Overview The Coalition for Democracy in Iran (CDI) is one of numerous pressure groups created by neoconservatives that focus on changing U.S. foreign policy. These include the U.S. NATO Committee, Committee for Liberation of Iraq, and U.S. Committee for a Free Lebanon. In late 2002 Michael Leeden and Morris Amitay spearheaded the creation of the Coalition for Democracy in Iran. Other members include Frank Gaffney, Jack Kemp, Bruce McColm, Joshua Muravhik, Danielle Pletka, Rob Sobhani, Raymond Tanter, and James Woolsey. (1)
CDI represents just one thrust in a phalanx of neoconservative initiatives and organizations that aim to set the U.S. foreign policy agenda for Iran. Other groups include the Middle East Forum, Project for the New American Century, Hudson Institute, Jewish Institute for National Security Affairs, Committee on the Present Danger, Foundation for the Defense of Democracies, and especially the American Enterprise Institute, which serves as the flagship neocon think tank.
CDI states it was “formed to mobilize the efforts of groups and individuals across the United States, including Iranian-Americans, who support the aspirations of the Iranian people for democracy and respect for human rights in Iran. In the wake of the September 11 terrorist attacks, there is an even greater urgency to focus the attention of the U.S. public opinion and the policy makers on the real agenda of the Iranian regime. If judged by actions rather than by words, the battle between the reformers and the hardliners appears only to be a myth, albeit one that has resulted in conflicting signals from Washington. On the vital issues of support for terrorism and for development of weapons of mass destruction, the Islamic Republic tolerates no dissention. Nor has the theocracy been able to deliver economic and political reforms for the people of Iran. Promoting democracy in Iran will build a more peaceful and prosperous Iran, advancing the common interests of both Americans and Iranians.”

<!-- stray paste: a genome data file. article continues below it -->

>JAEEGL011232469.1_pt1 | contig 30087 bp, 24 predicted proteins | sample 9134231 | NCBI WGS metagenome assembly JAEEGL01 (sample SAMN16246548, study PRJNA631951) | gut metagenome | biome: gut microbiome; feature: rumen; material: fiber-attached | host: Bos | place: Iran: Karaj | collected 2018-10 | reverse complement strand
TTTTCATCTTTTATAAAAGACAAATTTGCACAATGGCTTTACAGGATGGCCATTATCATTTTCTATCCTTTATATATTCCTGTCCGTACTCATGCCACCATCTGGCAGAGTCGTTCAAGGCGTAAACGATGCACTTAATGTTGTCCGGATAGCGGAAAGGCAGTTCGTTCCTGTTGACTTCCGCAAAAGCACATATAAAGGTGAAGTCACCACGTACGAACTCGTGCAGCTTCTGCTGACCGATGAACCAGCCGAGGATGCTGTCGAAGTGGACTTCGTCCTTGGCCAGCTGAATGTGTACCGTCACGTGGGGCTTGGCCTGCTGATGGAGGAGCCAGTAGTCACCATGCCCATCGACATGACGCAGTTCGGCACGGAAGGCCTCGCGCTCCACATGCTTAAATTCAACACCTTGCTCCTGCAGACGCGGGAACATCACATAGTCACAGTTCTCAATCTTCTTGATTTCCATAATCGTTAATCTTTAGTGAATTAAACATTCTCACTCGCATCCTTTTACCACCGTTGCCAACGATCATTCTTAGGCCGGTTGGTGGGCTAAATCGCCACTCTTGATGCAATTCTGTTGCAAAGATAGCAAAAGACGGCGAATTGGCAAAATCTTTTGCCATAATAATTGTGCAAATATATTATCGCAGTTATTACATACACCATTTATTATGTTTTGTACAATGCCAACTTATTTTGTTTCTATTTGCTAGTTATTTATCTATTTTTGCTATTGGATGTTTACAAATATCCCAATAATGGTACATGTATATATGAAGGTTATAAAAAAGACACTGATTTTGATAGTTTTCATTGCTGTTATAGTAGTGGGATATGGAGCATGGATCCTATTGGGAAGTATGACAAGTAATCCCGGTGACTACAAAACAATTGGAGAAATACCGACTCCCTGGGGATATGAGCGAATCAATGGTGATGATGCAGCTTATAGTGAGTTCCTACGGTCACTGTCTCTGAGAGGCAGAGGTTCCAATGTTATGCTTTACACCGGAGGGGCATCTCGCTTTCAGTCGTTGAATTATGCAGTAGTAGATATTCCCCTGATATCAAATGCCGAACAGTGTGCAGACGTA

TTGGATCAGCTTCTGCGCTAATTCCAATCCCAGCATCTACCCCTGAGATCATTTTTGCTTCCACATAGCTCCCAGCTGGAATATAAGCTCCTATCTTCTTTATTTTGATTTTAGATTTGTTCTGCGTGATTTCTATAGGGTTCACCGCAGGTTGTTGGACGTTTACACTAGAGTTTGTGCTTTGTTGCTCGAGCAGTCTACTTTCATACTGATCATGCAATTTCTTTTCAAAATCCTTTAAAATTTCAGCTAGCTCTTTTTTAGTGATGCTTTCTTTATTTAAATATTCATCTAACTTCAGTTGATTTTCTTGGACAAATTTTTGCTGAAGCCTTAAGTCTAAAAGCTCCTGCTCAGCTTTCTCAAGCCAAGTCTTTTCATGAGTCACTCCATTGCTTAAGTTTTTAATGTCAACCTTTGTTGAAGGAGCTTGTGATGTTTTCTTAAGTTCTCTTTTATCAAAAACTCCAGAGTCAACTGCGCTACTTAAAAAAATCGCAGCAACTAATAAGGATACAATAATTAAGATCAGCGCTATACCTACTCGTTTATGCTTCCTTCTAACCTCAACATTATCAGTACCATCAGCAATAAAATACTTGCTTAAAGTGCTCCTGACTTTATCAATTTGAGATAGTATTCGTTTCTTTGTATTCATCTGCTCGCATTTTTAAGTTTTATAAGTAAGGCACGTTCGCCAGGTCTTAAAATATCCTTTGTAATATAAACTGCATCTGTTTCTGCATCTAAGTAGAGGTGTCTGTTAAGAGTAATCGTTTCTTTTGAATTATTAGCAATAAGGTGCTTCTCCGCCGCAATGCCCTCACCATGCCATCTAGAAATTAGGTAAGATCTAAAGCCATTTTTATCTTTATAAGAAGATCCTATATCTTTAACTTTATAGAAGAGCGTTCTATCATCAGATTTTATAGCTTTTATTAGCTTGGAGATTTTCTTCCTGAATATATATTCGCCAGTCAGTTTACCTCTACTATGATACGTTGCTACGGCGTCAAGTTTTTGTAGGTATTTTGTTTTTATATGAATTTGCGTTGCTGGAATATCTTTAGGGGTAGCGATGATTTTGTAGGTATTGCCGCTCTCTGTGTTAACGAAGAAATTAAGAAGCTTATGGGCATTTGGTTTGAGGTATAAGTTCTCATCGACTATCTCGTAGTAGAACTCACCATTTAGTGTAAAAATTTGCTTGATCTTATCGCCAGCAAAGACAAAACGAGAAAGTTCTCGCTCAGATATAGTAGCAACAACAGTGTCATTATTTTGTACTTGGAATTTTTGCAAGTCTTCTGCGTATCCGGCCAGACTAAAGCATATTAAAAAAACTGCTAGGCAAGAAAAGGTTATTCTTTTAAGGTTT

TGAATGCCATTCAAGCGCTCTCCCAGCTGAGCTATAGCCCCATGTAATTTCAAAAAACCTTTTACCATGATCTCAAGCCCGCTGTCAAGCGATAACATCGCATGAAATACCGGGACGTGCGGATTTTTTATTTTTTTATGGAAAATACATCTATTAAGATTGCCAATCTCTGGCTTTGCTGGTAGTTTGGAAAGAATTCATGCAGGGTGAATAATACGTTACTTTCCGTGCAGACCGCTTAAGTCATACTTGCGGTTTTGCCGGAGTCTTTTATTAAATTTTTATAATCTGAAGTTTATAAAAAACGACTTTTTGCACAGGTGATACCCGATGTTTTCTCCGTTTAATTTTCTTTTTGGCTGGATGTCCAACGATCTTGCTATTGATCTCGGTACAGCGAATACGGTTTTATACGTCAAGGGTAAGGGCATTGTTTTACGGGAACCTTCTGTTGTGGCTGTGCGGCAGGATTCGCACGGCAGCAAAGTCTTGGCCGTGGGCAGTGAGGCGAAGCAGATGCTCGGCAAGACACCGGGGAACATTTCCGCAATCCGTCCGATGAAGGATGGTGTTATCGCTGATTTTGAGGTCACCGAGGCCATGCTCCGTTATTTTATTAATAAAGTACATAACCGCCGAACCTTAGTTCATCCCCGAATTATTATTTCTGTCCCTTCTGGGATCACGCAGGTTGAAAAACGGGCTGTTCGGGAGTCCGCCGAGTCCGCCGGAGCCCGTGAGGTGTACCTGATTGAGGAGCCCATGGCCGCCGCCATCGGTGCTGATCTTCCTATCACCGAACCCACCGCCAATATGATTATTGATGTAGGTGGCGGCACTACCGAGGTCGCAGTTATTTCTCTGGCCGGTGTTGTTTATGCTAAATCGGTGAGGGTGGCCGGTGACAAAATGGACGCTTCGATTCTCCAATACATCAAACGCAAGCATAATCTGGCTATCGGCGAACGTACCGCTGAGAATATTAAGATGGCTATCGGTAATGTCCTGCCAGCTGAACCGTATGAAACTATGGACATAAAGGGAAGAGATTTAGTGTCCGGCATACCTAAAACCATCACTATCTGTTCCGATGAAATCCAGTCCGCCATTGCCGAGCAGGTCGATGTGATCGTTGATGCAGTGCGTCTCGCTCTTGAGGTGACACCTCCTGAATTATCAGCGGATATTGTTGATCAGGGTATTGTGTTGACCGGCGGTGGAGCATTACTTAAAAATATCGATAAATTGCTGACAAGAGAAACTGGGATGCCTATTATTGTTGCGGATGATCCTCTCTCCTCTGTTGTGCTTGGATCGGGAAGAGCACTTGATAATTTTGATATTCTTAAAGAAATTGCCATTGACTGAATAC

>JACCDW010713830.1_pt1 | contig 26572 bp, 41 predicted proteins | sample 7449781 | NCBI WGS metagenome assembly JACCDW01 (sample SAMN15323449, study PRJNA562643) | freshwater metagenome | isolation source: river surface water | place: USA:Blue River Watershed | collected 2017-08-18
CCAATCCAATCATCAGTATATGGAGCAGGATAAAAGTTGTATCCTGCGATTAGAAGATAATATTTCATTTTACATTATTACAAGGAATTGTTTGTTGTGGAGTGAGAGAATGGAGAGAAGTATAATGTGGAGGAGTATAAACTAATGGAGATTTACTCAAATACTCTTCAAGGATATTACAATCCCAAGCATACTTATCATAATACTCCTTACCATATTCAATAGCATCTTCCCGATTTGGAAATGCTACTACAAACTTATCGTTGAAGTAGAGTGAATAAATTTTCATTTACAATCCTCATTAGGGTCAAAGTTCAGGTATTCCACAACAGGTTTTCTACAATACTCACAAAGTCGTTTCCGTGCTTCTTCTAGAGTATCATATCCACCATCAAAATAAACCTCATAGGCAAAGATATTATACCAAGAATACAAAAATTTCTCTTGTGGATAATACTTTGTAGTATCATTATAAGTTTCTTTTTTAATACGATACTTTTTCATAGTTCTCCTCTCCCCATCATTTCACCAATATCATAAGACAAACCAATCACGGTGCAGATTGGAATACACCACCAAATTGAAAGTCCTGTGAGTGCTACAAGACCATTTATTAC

Among CDI’s goals are: 1) highlight human rights abuses, which have continued or in some cases increased under the current ‘reformist’ president; 2) highlight the continued pre-eminent role of the Iranian government in global terrorism, the accumulation of weapons of mass destruction and the development of far-reaching and accurate delivery systems; 3) expose the efforts of the Iranian regime to undermine progress toward Middle East peace; and 4) draw attention to the flagrantly discriminative treatment of women in Iran.
According to CDI, “Engaging reformists tied only to the regime is counterproductive since it stifles the growth of more democratic forces inside Iran. Perpetuating the behavior of the current regime fundamentally undermines U.S. moral values and national security interests. Any positive U.S. gestures toward Iran should be directed towards the people of Iran and not its current oppressive regime.” (2)
Origins and Impact Several of the CDI principals were among the main presenters at an AEI forum titled “The Future of Iran.” Setting the tone of the forum, convener Meyrav Wurmser of Hudson Institute said: “Our fight against Iraq was only a battle in a long war. It would be ill-conceived to think we can deal with Iraq alone.We must move on, and faster.”
Morris Amitay, listed on the program as the vice-chair of the Jewish Institute for National Security Affairs, made mention of his association with CDI. Also presenting were Senator Sam Brownback (R-Kansas), whose sponsorship of congressional resolutions against Iran have been closely coordinated with CDI, American Israeli Public Affairs Committee (AIPAC), and Middle East experts at AEI and other neocon policy centers; Michael Ledeen, who Amitay called the “godfather of JINSA, and who has served as the necon’s point-man on Iran; and S. Rob Sobhani, an Iranian-American who is president of Caspian Energy Consulting and like others associated with CDI is a close acquaintance of Reza Pahlavi, the son of the ousted Shah of Iran (installed by a U.S.-engineered coup in 1953).
Although CDI calls for greater democracy in Iran, the close association of neocons such as Ledeen and Sobhani with the shah’s son raise concern that this may form part of another U.S. plan to restore the monarchy in Iran. Writing in the International Herald Tribune, Cameron Kamran, an Iranian-American commentator, said: “The Coalition for Democracy in Iran has strong ties to the exiled Reza Pahlavi, the deceased shah’s son, and the Iran Democracy Act would largely fund dissident groups that advocate a restoration of the monarchy.” (3) (4) As it turned out, the initial request for $50 million to fund exile groups was removed from the 2003 congressional resolution, although its cosponsor Christopher Cox noted that funding for dissident groups could be included in future spending bills.